Grandia II (ã°ã©ã³ãã£ã¢II, Gurandia TsÅ«?) is a video game in the Grandia series made by Game Arts. The game was originally released for the Sega Dreamcast in 2000, and later ported to both the Sony PlayStation 2 and the PC in 2002. The game itself is a Japanese style anime-RPG incorporating high-quality (for that time) 3D graphics, voice-overs and music. It was to have been the premier RPG for the Dreamcast; and while most believe this title was subsequently taken by Skies of Arcadia, some still believe that it holds this position. In addition to the story and battle system, the game is also notable for its musical score, written by the acclaimed Noriyuki Iwadare.
- dadalaLv 41 decade ago
Galileo is often referred to as the Father of Modern Astronomy.
Historically, astronomy was more concerned with the classification and description of phenomena in the sky, while astrophysics attempted to explain these phenomena and the differences between them using physical laws. Today, that distinction has mostly disappeared. Professional astronomers are highly educated individuals who typically have a PhD in physics or astronomy and are employed by research institutions or universities. They spend the majority of their time working on research, although they quite often have other duties such as teaching, building instruments, or aiding in the operation of an observatory. The number of professional astronomers in the United States is actually quite small. The American Astronomical Society, which is the major organization of professional astronomers in North America, has approximately 6500 members. This number includes scientists from other fields, such as physics, geology, and engineering, whose research interests are closely related to astronomy. The International Astronomical Union comprises almost 10,000 members from 87 different countries who are involved in astronomical research at the PhD level and beyond.
While the number of professional astronomers world-wide is not much larger than the population of a small town, there is a huge community of amateur astronomers. Most cities have amateur astronomy clubs that meet on a regular basis and often host star parties in their communities. The Astronomical Society of the Pacific is the largest general astronomical society in the world, comprising both professional and amateur astronomers as well as educators from 70 different nations. Like any hobby, most people who think of themselves as amateur astronomers may devote a few hours a month to stargazing and reading the latest developments in research. However, amateurs span the range from so-called "armchair astronomers" to the very ambitious, who own science-grade telescopes and instruments with which they are able to make their own discoveries and assist professional astronomers in research.Source(s): i didn't read it but i clicked on it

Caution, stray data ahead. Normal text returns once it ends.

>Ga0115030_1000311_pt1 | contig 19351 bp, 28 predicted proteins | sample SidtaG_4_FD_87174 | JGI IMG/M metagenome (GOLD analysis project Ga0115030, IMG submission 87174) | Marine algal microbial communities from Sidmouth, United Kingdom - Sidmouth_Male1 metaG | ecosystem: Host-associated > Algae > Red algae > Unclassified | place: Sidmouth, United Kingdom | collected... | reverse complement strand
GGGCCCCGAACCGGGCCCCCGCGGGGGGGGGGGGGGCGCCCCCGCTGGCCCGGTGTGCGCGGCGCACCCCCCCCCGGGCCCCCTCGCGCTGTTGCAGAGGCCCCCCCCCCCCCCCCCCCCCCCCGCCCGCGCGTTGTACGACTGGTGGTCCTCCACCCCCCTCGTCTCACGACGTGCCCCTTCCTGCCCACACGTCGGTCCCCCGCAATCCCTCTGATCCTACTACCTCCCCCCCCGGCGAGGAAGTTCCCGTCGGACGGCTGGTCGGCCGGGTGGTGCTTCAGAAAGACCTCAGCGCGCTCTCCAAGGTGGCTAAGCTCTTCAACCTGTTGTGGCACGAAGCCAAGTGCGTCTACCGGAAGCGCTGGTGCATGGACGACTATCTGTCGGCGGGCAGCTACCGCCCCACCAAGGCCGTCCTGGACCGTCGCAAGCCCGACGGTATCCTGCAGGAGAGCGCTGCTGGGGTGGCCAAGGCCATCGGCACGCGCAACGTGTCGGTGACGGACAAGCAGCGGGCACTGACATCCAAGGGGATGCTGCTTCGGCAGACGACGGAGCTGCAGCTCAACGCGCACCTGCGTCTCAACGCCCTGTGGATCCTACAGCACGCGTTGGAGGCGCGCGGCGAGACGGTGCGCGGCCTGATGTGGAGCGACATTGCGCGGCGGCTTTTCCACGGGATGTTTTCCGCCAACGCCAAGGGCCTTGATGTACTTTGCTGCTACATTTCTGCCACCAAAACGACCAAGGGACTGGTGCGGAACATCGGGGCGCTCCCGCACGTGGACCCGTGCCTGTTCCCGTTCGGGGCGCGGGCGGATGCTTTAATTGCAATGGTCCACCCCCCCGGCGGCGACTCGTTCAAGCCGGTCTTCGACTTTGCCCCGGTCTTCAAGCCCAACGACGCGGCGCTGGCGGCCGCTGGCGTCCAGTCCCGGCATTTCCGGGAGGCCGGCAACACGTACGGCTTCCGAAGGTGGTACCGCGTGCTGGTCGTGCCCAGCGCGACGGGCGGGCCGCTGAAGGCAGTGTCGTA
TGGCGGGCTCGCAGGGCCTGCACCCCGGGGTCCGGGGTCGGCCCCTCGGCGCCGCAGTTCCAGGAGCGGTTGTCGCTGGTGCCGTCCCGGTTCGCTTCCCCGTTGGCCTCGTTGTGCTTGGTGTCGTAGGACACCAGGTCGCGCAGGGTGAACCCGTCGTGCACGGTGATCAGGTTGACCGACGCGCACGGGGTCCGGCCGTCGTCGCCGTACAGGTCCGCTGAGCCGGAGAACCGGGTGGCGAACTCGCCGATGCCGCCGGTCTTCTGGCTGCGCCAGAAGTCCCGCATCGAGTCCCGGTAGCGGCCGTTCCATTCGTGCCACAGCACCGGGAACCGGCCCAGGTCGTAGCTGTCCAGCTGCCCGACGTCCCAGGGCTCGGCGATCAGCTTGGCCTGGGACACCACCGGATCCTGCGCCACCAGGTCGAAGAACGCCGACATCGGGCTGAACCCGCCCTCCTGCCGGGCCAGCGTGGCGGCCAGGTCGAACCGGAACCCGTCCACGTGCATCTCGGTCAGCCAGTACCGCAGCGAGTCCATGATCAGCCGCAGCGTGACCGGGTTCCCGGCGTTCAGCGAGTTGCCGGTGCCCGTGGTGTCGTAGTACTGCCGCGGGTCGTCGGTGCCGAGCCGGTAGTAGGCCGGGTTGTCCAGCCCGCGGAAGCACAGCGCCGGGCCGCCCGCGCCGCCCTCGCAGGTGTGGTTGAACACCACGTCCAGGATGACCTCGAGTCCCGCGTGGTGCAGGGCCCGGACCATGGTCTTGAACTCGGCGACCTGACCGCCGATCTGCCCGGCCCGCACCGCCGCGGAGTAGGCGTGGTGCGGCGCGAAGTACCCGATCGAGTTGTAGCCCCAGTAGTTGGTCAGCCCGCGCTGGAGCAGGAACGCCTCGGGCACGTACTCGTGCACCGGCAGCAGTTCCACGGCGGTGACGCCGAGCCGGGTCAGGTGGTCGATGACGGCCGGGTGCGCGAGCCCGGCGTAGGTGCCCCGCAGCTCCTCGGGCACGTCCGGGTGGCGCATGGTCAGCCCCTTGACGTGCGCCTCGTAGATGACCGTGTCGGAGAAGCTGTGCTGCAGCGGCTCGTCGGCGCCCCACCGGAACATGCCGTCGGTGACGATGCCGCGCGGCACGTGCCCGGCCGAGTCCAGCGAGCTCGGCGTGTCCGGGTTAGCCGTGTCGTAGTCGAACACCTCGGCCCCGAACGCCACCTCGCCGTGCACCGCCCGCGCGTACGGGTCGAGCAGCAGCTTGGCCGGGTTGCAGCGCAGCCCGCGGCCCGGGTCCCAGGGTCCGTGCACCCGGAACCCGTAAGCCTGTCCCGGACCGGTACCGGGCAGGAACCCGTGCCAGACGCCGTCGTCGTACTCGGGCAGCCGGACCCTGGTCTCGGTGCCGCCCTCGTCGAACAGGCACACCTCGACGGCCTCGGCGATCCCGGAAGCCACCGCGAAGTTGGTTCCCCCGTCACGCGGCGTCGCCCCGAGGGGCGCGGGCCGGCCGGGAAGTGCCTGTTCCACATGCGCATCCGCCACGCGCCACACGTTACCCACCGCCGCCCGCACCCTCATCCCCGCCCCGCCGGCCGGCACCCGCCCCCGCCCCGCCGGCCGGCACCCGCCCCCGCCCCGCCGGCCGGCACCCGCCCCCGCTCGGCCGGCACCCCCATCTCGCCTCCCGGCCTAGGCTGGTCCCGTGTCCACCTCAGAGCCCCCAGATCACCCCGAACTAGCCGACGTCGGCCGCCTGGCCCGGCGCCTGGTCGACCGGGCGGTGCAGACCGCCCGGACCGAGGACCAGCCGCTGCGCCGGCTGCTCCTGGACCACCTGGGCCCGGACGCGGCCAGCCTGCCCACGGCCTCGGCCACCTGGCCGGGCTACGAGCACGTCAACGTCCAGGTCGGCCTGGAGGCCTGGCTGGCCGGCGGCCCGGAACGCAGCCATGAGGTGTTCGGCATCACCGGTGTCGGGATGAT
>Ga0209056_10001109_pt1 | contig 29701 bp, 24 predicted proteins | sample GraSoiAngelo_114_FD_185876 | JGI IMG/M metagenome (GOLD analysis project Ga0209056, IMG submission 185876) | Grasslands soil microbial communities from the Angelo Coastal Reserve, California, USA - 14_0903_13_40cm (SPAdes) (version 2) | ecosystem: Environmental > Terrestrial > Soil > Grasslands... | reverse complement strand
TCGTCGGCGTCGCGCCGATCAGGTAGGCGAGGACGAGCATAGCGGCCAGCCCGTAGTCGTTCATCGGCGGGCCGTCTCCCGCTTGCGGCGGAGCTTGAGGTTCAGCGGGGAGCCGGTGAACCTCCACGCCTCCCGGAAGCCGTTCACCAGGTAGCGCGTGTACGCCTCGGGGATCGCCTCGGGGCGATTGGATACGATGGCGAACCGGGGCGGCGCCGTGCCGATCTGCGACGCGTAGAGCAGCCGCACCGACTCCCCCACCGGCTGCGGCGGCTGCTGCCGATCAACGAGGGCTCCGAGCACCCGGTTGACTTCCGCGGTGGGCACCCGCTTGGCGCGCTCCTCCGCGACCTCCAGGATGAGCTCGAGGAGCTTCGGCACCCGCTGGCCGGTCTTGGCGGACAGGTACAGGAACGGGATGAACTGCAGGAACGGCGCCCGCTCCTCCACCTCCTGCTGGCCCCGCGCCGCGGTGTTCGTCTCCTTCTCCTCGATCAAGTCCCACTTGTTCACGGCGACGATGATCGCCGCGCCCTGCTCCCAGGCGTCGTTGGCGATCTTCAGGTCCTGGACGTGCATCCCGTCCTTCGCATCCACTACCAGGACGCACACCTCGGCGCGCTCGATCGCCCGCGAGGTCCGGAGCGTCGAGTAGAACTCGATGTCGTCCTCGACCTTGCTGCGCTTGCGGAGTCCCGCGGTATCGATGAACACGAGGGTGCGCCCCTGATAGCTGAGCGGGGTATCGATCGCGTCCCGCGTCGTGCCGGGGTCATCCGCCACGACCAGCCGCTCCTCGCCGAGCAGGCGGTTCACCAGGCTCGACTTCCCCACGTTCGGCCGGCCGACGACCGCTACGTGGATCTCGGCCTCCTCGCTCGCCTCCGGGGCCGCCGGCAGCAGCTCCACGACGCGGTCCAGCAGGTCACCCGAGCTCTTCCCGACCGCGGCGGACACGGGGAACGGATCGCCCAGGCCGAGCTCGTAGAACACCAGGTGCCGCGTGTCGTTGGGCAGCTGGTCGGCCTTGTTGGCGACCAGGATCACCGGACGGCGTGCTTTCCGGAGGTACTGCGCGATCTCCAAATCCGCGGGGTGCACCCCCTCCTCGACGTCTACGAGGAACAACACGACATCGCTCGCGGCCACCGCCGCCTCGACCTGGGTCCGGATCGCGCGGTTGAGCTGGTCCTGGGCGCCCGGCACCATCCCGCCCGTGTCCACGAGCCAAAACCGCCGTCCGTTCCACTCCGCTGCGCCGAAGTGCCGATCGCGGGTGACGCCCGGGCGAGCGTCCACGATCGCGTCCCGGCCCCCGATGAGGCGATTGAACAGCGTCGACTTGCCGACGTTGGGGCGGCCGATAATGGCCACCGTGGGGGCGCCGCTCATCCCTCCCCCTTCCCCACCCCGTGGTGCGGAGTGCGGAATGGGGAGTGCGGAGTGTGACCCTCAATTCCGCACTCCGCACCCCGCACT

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- DeMerick CLv 41 decade ago
ooh...New Underwood, South Dakota
Oddly, I have family in South Dakota.
Is this telling me something? Odd coincidence? Or am I just so tired I'm looking for meaning in everything?
Who knows what evil lurks in the hearts of lettuce? Bunnicula knows.Source(s): Being silly
- BrianLv 61 decade ago
Cool idea - I got
Uehrde is a municipality in the district of WolfenbÃ¼ttel, in Lower Saxony, Germany
- Anonymous1 decade ago
Thats what came up on the first click...
- Man_With_No_NameLv 51 decade ago
I got John Desmond Cronin. Is there a point to this?
- kookooLv 41 decade ago
i got something about an indi band called the spananes
- xoxoxLv 51 decade ago
I got Beaker (drinkware)